The DRA of 2005 gives States the ability to provide “benchmark” coverage. This would include the Federal Employee Health Benefits Plan’s Blue Cross Blue Shield benefits, State employees’ health coverage, or the largest State HMO’s coverage. The DRA of 2005 also includes coverage determined by CMS to be “appropriate” for the State’s unique populations. However, States are still required to provide EPSDT benefits.

In addition to choosing which optional services are covered under Medicaid, under broad Federal guidelines States have the authority to set the duration of such services. The duration of Medicaid services must be of sufficient length to accomplish the goals of the benefits and must not discriminate among those covered based on diagnosis or medical condition. As Medicaid’s comprehensive and preventive child health program for individuals under the age of 21, EPSDT preventive care services must be provided by the States during beneficiaries’ well-child visits to identify physical (including vision, hearing, and dental) and mental conditions. States also must provide other necessary health care, diagnosis services, treatment, and other measures to correct or ameliorate defects as well as physical and mental illnesses and conditions discovered by the screening services. States must facilitate access to rural health clinic and federally-qualified health center (FQHC) services.

Medicaid is an entitlement program; it provides health insurance based on the program’s eligibility criteria, not by a capped level of funding. Medicaid services are handled as a vendor payment program, with States paying providers on a fee-for-service basis or through prepayment services. Payments to providers must be at a set rate and must be considered payment in full. Deductibles or co-payments may be charged on some Medicaid services and benefits; additional payments may be made to hospitals that serve large numbers of Medicaid patients.

A percentage of these payments, called the Federal Medical Assistance Percentage (FMAP), is covered by Federal funds based on a formula comparing each State’s average per capita income with the national average. This amount varies from 50 percent to 83 percent and is determined annually; in FY 2003 the average was 56.6 percent nationally. States with a higher per capita income are reimbursed at a smaller percentage of their costs.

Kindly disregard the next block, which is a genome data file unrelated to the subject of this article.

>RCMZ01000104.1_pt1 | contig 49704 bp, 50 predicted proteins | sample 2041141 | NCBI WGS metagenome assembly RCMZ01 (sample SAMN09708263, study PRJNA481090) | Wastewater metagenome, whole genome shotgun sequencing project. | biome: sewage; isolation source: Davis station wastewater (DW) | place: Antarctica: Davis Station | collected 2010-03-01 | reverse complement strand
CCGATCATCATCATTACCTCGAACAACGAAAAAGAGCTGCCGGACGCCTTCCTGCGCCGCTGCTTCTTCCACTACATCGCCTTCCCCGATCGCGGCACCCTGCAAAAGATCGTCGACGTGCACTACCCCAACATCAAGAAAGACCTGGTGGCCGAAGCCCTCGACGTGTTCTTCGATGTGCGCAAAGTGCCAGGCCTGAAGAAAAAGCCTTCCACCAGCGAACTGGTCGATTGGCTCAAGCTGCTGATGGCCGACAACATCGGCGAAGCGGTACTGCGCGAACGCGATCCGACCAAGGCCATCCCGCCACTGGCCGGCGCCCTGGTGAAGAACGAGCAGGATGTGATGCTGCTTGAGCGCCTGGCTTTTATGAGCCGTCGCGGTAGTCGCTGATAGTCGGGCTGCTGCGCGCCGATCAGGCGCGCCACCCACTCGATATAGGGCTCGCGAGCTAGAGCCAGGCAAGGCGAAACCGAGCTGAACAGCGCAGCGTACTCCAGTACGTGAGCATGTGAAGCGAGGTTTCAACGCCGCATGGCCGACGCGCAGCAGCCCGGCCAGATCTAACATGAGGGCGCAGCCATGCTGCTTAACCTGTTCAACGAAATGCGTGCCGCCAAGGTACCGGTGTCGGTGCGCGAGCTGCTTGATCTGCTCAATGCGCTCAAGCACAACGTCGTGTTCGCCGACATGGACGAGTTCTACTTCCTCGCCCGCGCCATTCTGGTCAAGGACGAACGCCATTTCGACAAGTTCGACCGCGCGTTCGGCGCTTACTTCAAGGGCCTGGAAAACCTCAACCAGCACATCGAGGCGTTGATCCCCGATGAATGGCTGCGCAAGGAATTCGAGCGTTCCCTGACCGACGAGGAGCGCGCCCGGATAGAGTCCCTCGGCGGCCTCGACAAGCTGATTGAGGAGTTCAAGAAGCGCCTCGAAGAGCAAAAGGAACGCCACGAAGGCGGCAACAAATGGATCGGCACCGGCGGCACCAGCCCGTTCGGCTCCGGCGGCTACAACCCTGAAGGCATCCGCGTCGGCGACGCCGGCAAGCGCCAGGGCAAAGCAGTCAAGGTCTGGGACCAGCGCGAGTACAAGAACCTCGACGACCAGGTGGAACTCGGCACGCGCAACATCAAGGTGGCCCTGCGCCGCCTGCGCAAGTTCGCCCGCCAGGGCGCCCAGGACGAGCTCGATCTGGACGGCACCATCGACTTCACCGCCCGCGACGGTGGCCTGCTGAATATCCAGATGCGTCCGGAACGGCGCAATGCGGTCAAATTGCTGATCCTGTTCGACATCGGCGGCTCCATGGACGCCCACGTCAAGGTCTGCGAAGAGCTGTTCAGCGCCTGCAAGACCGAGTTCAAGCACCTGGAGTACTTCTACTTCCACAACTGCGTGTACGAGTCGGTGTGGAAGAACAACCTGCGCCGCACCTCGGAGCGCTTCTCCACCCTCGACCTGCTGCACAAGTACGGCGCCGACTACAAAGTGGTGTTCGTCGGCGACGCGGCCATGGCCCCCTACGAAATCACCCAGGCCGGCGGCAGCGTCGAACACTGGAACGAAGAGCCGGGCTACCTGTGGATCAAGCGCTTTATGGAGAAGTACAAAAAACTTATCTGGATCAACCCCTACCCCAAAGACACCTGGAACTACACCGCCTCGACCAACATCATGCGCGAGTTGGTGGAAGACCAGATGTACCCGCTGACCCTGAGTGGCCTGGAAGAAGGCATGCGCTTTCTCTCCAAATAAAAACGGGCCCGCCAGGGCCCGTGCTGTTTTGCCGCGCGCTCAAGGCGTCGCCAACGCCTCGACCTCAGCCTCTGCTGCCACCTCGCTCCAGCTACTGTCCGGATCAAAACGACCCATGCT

Medicaid expenditures are increasing at a rapid rate due in part to rising medical and long-term care services, increases in Medicaid populations, and increasingly more numerous and expensive prescription drugs. At the current rate of expansion, Medicaid expenditures are expected to top $425 billion by FY 2008. States are looking for ways to reduce Medicaid spending such as limiting prescription spending, reducing provider payments and recipient benefits, and limiting eligibility.

C. Comparing the Title V Program and Medicaid: At a Glance

Title V was authorized in 1935; Medicaid in 1965. Both programs are complex in their own right and during the span of their existence have become even more so. Many of the details that make each program unique have been discussed in the preceding sections, yet blur amidst complex regulations and ever-changing policy.

See Title V Information System for a history and current legislation on the Title V MCH Block Grant or Medicaid for a summary of the Medicaid program. For MCH data sources, see Data. Additional resources are also available in Appendix A and at MCH Library: State MCH-Mediciad Coordination (Title V and Title XIX Interagency Agreements).

Highlights of the Title V and Medicaid programs are presented in the following chart to aid in obtaining a clearer view of each program’s mandates, requirements, foci, and strengths.

Title V and Medicaid, Compared

Title V


Authorized By

Sections 501-510, SSA, in 1935

Sections 1901-1936, SSA, in 1965

Administered By

U.S. Department of Health and Human Services (HHS), Health Resources Services Administration (HRSA), Maternal and Child Health Bureau (MCHB).

U.S. Department of Health and Human Services (HHS), Centers for Medicare and Medicaid Services (CMS), Center for Medicaid and State Operations (CMSO).

Overarching Goal

To improve the health of all women, children, youth, and families.

To pay for medical assistance to both “categorically” and “medically” eligible children and families with low incomes.

Funding Mechanism

Discretionary Federal “block” grant.

Joint Federal/State entitlement program.